ExxonMobil’s 2Q15 upstream and downstream margins
In the previous article, we saw that ExxonMobil’s (XOM) upstream earnings may continue to decline in 2Q15, but at a rate lower than what we witnessed in 1Q15 on a sequential basis. This is primarily due to some improvements in crude oil prices, which were in a free fall from June last year until March this year.
In this article, we will discuss why ExxonMobil’s downstream segment can see its earnings increase, although at a rate significantly lower than in 1Q15, sequentially. Downstream earnings for an integrated energy company are pinned to crack spread movements and refinery demand, which we’ll discuss below.
Crack spread inflated in 2Q15
Crack spread averaged $24.41 per barrel from April to June this year. In comparison, the spread averaged $21.36 per barrel in 1Q14. So, the spread increased ~14% in 2Q15 compared with 1Q15. A higher spread typically induces refinery margins to improve. The 3:2:1 crack spread reflects the difference between the cost of three barrels of crude oil and the price of two barrels of gasoline and one barrel of diesel.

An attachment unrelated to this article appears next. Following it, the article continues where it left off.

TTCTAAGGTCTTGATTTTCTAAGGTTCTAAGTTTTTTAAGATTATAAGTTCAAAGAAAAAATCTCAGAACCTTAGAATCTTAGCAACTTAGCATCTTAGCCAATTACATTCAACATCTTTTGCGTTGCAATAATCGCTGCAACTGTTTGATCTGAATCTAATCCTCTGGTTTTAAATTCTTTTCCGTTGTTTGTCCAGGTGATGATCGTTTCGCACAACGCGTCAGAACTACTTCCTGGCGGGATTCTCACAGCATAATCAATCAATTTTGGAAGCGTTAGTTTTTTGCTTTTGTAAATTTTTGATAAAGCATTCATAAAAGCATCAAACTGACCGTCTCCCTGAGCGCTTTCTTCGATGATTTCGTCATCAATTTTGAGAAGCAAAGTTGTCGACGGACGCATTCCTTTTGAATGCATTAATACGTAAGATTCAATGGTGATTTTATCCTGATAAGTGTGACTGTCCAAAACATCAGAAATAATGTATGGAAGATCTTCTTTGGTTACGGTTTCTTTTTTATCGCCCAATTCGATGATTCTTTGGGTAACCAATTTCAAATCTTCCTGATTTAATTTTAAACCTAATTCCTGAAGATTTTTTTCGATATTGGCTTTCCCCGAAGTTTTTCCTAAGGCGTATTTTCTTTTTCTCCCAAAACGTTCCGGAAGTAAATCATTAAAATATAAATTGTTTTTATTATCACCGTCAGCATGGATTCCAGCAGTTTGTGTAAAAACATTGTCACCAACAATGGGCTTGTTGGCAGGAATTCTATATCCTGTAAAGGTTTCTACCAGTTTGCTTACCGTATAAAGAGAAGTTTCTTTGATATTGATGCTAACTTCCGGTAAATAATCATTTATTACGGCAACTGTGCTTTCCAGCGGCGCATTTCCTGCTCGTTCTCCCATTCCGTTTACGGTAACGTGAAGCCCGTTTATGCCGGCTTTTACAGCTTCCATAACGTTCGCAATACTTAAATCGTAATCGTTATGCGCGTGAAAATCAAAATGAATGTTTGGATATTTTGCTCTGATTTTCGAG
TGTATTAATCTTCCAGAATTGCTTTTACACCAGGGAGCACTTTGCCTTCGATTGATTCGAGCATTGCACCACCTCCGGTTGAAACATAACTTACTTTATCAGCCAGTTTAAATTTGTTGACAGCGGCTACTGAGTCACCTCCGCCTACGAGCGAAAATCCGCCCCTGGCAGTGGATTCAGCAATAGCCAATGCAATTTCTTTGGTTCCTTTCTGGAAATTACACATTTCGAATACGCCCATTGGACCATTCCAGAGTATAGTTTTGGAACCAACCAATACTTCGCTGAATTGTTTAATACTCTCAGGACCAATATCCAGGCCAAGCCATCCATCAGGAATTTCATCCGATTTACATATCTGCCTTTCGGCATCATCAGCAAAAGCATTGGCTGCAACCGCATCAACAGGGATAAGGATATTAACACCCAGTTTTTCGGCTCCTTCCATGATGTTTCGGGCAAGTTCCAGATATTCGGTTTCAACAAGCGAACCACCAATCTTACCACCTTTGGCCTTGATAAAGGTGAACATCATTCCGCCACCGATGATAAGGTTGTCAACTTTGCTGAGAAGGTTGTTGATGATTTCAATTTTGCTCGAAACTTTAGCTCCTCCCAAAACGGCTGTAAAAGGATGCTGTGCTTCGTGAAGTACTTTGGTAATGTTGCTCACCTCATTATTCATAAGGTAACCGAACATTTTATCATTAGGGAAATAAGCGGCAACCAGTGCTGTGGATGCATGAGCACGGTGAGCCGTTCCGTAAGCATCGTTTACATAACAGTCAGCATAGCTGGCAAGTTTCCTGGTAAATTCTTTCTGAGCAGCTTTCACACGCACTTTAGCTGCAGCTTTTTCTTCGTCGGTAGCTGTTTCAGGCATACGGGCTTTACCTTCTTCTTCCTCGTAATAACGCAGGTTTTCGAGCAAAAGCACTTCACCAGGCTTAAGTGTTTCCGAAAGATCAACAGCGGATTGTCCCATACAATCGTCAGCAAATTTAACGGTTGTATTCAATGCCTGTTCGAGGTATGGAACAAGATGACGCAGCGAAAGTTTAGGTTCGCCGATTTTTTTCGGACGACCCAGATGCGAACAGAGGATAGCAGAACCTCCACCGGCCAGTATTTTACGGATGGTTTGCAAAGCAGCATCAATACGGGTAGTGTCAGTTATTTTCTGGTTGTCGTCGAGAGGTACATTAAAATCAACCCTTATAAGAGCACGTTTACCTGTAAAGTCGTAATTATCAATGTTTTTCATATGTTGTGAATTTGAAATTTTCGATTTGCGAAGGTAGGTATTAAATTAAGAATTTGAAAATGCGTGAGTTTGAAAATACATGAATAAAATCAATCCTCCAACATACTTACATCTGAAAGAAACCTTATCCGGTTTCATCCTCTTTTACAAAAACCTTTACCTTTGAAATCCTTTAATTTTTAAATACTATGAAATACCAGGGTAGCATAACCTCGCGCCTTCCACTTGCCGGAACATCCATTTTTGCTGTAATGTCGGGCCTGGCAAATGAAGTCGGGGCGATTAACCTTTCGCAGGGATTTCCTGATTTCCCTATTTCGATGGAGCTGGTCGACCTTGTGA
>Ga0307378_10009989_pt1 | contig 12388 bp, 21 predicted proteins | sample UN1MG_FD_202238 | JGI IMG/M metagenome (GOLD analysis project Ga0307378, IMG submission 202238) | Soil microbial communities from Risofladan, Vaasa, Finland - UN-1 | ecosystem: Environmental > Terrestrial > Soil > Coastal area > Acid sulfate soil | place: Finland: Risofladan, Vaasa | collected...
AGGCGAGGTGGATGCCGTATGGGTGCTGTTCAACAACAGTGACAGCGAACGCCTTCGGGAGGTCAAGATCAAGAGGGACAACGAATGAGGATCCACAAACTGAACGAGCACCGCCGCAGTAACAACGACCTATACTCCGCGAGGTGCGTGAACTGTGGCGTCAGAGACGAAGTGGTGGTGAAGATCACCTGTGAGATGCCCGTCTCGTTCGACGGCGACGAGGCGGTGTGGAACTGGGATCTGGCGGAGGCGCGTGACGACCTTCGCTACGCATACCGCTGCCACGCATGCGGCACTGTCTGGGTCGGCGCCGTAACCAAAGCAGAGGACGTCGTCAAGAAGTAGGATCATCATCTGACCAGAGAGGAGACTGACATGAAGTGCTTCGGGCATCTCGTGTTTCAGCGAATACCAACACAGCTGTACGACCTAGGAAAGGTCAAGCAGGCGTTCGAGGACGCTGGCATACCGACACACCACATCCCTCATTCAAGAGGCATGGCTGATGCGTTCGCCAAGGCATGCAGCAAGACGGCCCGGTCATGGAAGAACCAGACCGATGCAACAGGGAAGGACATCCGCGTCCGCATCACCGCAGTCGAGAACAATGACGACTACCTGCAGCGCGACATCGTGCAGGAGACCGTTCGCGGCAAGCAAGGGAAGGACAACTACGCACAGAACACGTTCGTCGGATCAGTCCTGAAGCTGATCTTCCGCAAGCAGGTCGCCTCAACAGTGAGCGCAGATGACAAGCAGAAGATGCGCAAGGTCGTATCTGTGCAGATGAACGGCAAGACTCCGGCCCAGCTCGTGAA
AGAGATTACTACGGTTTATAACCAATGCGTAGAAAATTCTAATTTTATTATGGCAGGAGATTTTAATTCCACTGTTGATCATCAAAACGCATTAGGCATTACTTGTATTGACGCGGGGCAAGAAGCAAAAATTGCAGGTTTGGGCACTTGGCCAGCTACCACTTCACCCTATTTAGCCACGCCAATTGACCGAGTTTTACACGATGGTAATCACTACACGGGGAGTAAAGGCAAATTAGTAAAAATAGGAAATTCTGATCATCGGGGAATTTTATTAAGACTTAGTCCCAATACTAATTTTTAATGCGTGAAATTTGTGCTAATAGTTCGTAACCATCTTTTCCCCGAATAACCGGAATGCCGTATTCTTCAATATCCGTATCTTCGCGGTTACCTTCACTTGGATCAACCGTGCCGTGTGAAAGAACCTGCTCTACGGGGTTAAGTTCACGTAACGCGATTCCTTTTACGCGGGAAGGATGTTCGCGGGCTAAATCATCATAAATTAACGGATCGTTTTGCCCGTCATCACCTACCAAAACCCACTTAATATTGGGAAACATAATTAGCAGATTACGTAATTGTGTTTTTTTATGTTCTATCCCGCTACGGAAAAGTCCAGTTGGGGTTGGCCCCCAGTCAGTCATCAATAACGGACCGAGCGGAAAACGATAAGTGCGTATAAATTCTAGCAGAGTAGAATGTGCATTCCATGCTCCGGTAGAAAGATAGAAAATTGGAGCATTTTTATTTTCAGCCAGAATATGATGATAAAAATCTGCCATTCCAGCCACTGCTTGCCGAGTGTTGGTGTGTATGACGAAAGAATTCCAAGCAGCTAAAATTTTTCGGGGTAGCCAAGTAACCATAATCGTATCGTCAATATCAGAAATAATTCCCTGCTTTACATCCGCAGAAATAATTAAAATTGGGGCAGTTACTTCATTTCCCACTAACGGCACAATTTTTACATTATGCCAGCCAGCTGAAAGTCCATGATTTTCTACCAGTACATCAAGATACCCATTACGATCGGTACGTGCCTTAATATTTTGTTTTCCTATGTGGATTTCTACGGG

ExxonMobil (XOM) experienced volatility in its refining margins in the past few quarters. In its diversified international operations, some regions saw weaker margins as new capacity additions outpaced demand. In North America, increasing crude oil and natural gas production has led to lower raw material (crude oil) and energy costs. This has strengthened refining margins in the region over the past few years. Investors should also watch for refinery downtime on maintenance. Low refinery throughput affects refiners like XOM negatively.
ExxonMobil’s operating metrics compared to peers
ExxonMobil’s EBITDA (or earnings before interest, tax, depreciation, and amortization) decreased 44% in 1Q15 over 1Q14. In comparison, BP Plc.’s (BP) EBITDA decreased 24%, while Cenovus Energy’s (CVE) EBITDA decreased 69% from 1Q14 to 1Q15.
Read the next part of this series to understand ExxonMobil’s cash flows and capex plans.